Issue15_Features_Art2

New art makes debut at Nash Library

Jan 30 • Features • 360

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While the Nash Library was under construction, Mary Carol (MC) Gensheimer and Lori Steadman spent time visiting local art galleries and rummaging through the Gannon University archives in search of artwork to decorate the newly renovated building.
The artwork was then thoughtfully placed throughout its four floors as one of the finishing touches earlier this month.
According to Gensheimer, an assistant professor and co-director of the School of Communication and the Arts, the first floor is the unofficial “ceremonial” floor, and she and Steadman — director of the Schuster Gallery — wanted to choose a few pieces that highlighted Gannon’s history.
Along with a photo of Monsignor Wilfred J. Nash next to the front desk, two bronze busts of Archbishop John Mark Gannon can be found on opposite ends of the first floor. Gensheimer said the two busts, which are not identical, were previously stored in the archives and fit into the ceremonial floor as a way for students to familiarize themselves with the man the university is named after.
The first floor is not only for commemorative art, however. A few standouts include “Diverging Roads” by Lee Steadman, Lori’s husband, which was chosen for the first floor because of how well it went with the path-like pattern in the floor that joins the north and south ends of the campus, and “Peninsula Wetlands” by Herm Webber, chosen for the north entrance because of its proximity to Presque Isle.
To the left of the north entrance is the large mural “The Golden Knight.” The mural was mostly done by students, each given a square of wood with a piece of the roughly penciled-in outline of a knight mounted on a horse, painted individually and put together at the end.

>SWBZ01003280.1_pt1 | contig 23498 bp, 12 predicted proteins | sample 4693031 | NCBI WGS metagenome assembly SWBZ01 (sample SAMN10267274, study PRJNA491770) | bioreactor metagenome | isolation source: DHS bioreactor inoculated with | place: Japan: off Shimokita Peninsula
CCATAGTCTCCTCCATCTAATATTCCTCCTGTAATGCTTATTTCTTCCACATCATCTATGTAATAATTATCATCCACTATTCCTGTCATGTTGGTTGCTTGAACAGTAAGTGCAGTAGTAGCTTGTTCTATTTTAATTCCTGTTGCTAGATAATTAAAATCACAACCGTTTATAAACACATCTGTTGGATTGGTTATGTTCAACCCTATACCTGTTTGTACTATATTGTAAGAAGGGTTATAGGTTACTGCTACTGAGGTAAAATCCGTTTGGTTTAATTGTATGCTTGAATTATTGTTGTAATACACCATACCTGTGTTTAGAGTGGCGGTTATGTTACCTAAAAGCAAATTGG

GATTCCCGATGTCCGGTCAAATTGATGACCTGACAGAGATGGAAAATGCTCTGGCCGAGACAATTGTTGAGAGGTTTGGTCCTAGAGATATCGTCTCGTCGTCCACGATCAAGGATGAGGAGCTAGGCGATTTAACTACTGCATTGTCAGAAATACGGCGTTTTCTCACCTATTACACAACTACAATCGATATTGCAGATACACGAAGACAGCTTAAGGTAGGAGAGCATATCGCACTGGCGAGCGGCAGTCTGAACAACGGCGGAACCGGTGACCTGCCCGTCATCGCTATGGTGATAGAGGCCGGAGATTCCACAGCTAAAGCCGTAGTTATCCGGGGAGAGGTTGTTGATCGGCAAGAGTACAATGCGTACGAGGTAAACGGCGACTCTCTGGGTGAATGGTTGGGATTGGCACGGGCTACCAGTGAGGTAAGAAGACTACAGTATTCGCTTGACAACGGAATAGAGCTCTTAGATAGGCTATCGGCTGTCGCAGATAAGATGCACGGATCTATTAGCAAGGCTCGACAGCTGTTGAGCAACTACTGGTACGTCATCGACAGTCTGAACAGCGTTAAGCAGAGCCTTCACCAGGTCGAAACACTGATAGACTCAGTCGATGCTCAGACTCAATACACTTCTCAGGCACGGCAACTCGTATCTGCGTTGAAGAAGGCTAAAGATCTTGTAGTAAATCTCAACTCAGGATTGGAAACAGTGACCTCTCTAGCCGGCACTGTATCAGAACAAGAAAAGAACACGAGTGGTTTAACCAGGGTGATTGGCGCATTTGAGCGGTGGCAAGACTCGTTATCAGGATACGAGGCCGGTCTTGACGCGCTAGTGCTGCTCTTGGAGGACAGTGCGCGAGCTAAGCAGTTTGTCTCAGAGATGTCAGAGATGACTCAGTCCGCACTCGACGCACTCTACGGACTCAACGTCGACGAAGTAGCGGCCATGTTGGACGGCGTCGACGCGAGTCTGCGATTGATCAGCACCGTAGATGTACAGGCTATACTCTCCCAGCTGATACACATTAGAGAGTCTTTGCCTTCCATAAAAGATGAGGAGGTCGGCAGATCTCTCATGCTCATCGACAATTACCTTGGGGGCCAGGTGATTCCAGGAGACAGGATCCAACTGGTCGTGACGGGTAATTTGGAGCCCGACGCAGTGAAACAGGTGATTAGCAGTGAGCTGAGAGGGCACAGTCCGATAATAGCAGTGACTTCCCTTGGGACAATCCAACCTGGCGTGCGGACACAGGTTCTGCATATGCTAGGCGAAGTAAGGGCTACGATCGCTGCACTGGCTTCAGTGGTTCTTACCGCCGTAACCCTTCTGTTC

“You can see some of the little differences, but that’s part of its charm,” Gensheimer said.
Down the hall, the “Our Lady of Wisdom” statue, one of the most prominent pieces of art featured in the entire building, greets guests at the south entrance.
The cast concrete statue stands at nearly 8 feet tall and was generously donated by Daemen College, where president Keith Taylor, Ph.D., served as a full-time professor from 1988 to 2005. Gensheimer said that the curved wall and sky blue backdrop felt like the perfect place to display the statue, which serves as an icon and represents what the library is all about.
“She’s kind of a patroness of the library,” Gensheimer said.
In addition to the statue, Daemen College also donated the hand-carved crucifix that hangs nearby, as well as the statue of St. Francis that can be found in the basement.
Gensheimer’s personal favorite piece can be found on the second floor above the blue study booths, called “The Pointers.”
The piece was done by Bob Mackie, a Broadway designer, and portrays The Pointer Sisters, a ‘70s R&B group famous for hits like “Jump (For My Love)” and “I’m So Excited.” Mackie was the group’s live-show costume designer and the artwork presents one of his designs. The piece was consciously placed near the theater and communication books.